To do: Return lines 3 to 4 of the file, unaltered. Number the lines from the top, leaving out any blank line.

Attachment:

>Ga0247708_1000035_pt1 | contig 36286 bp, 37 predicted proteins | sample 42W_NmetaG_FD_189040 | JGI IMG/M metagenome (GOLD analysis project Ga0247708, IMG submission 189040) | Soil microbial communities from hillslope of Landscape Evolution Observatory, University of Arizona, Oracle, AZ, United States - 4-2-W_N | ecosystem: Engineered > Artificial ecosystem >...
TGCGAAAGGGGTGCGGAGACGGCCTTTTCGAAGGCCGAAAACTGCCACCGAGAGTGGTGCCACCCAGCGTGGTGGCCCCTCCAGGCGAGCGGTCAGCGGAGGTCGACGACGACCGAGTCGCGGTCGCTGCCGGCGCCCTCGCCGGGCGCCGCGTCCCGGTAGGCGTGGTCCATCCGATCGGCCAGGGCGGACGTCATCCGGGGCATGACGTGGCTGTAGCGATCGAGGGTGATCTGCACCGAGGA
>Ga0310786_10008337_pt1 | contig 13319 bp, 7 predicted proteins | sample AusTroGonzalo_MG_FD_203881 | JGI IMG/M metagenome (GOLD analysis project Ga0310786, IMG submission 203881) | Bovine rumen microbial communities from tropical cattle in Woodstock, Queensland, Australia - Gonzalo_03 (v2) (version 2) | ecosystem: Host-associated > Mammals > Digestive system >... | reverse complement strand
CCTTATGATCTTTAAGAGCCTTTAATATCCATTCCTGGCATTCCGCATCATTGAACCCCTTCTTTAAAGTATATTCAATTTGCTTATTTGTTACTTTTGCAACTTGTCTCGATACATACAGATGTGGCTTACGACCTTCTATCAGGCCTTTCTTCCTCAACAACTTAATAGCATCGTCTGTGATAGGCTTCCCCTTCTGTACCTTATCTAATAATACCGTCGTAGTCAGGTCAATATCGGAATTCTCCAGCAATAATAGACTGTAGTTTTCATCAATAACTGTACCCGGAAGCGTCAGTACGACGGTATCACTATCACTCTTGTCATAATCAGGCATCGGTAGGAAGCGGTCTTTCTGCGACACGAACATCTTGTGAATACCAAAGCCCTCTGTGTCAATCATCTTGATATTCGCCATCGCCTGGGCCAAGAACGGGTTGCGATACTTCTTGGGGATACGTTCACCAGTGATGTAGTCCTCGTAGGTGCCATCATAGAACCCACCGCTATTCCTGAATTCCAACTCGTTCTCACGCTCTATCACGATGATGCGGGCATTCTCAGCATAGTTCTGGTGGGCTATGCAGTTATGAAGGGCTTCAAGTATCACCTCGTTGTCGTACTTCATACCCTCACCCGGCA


>Ga0310786_10008337_pt1 | contig 13319 bp, 7 predicted proteins | sample AusTroGonzalo_MG_FD_203881 | JGI IMG/M metagenome (GOLD analysis project Ga0310786, IMG submission 203881) | Bovine rumen microbial communities from tropical cattle in Woodstock, Queensland, Australia - Gonzalo_03 (v2) (version 2) | ecosystem: Host-associated > Mammals > Digestive system >... | reverse complement strand
CCTTATGATCTTTAAGAGCCTTTAATATCCATTCCTGGCATTCCGCATCATTGAACCCCTTCTTTAAAGTATATTCAATTTGCTTATTTGTTACTTTTGCAACTTGTCTCGATACATACAGATGTGGCTTACGACCTTCTATCAGGCCTTTCTTCCTCAACAACTTAATAGCATCGTCTGTGATAGGCTTCCCCTTCTGTACCTTATCTAATAATACCGTCGTAGTCAGGTCAATATCGGAATTCTCCAGCAATAATAGACTGTAGTTTTCATCAATAACTGTACCCGGAAGCGTCAGTACGACGGTATCACTATCACTCTTGTCATAATCAGGCATCGGTAGGAAGCGGTCTTTCTGCGACACGAACATCTTGTGAATACCAAAGCCCTCTGTGTCAATCATCTTGATATTCGCCATCGCCTGGGCCAAGAACGGGTTGCGATACTTCTTGGGGATACGTTCACCAGTGATGTAGTCCTCGTAGGTGCCATCATAGAACCCACCGCTATTCCTGAATTCCAACTCGTTCTCACGCTCTATCACGATGATGCGGGCATTCTCAGCATAGTTCTGGTGGGCTATGCAGTTATGAAGGGCTTCAAGTATCACCTCGTTGTCGTACTTCATACCCTCACCCGGCA